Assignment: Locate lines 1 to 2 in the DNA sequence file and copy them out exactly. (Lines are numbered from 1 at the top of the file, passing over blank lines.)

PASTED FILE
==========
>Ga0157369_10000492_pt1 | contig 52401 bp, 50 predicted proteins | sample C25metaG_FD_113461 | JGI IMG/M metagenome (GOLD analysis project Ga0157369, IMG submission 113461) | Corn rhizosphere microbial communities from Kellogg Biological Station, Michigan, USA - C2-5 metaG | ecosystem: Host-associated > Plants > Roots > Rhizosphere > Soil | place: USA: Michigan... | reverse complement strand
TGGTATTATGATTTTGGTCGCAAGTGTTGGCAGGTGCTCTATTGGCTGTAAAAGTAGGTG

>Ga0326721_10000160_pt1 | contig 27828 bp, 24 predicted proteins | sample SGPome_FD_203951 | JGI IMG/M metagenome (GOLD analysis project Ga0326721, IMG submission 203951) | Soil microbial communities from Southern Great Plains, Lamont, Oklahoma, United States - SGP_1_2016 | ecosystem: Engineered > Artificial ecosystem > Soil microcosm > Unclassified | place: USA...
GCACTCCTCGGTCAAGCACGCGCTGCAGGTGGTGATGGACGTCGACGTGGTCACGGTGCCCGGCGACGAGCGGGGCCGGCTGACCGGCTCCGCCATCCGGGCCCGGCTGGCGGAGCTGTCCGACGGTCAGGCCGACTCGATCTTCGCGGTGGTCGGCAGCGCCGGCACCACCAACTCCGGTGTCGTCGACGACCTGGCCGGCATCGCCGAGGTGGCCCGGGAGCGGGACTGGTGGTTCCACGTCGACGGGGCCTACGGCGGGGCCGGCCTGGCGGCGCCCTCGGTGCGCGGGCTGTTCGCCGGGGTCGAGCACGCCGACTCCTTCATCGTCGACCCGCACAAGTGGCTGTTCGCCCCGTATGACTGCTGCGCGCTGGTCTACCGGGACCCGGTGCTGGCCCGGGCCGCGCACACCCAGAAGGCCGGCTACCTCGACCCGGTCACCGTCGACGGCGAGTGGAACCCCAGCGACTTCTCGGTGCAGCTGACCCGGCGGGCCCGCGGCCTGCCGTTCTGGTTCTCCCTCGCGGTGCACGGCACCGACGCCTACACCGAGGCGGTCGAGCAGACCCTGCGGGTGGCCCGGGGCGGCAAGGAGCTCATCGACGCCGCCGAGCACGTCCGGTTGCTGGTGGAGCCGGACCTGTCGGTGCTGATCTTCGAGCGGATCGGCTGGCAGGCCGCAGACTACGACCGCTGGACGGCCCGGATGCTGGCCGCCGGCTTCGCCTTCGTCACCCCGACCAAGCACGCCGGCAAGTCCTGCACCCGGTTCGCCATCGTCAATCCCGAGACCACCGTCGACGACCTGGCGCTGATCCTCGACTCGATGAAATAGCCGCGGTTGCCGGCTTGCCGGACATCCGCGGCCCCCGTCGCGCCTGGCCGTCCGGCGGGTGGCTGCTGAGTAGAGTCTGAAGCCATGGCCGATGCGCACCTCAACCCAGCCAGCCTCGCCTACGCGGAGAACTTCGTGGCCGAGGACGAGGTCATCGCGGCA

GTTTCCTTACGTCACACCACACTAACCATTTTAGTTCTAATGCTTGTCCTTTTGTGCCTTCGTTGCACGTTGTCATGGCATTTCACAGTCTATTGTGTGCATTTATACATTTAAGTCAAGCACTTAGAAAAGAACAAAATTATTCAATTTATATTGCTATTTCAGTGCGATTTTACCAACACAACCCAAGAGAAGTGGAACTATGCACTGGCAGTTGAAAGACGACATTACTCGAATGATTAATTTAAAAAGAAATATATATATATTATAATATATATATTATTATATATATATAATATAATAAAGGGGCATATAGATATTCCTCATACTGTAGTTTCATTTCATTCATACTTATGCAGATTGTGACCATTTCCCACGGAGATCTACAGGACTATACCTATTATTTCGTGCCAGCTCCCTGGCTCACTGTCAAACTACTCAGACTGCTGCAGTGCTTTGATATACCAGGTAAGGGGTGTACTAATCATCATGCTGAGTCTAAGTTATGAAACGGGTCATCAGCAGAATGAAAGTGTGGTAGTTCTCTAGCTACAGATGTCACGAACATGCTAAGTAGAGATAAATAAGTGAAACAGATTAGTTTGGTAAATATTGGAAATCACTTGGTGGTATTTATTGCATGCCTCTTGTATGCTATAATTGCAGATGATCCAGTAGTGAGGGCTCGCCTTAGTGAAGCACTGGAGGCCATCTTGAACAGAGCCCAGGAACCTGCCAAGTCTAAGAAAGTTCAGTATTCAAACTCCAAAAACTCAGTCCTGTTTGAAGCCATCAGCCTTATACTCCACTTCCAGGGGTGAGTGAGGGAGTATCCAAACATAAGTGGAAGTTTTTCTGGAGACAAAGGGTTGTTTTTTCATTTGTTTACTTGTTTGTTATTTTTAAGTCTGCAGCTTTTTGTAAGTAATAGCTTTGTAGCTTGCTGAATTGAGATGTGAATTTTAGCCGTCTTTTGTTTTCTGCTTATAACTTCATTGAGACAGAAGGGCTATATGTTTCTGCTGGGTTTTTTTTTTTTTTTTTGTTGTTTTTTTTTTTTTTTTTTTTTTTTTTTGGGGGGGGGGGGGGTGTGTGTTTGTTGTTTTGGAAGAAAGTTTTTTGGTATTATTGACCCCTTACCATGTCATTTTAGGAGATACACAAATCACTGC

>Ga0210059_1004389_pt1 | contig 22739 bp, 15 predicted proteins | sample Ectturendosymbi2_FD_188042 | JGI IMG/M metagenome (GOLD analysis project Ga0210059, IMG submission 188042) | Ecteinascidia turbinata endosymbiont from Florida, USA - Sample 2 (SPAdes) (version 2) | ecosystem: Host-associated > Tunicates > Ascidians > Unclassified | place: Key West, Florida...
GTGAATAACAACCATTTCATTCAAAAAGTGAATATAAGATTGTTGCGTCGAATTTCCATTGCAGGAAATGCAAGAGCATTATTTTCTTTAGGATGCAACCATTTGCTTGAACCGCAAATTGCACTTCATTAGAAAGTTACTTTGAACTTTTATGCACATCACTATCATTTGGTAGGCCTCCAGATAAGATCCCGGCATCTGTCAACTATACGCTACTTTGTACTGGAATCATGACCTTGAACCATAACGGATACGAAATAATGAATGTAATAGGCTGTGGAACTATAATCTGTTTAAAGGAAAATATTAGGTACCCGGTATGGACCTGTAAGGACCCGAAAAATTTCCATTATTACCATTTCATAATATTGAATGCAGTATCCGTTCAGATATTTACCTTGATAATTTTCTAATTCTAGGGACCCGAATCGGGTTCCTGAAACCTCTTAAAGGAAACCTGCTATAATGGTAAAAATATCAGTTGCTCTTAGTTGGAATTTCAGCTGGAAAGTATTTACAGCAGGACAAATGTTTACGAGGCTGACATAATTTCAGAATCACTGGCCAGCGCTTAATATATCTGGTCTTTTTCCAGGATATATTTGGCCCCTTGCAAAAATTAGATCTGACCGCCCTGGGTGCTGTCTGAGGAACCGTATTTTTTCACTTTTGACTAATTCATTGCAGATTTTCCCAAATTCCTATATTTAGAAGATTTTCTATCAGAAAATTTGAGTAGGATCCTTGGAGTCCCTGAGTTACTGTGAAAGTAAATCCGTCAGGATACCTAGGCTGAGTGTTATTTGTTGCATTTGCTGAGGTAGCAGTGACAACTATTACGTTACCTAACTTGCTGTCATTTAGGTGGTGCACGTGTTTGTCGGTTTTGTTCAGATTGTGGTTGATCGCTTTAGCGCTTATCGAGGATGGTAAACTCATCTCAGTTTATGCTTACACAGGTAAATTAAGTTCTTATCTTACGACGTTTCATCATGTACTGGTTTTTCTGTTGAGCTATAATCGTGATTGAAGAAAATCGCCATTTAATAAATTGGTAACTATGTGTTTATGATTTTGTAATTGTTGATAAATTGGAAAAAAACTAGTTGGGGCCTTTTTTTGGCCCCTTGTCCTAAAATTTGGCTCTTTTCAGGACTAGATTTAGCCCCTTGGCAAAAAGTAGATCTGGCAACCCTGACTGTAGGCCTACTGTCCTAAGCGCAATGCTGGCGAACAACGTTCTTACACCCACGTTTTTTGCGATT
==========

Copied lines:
>Ga0157369_10000492_pt1 | contig 52401 bp, 50 predicted proteins | sample C25metaG_FD_113461 | JGI IMG/M metagenome (GOLD analysis project Ga0157369, IMG submission 113461) | Corn rhizosphere microbial communities from Kellogg Biological Station, Michigan, USA - C2-5 metaG | ecosystem: Host-associated > Plants > Roots > Rhizosphere > Soil | place: USA: Michigan... | reverse complement strand
TGGTATTATGATTTTGGTCGCAAGTGTTGGCAGGTGCTCTATTGGCTGTAAAAGTAGGTG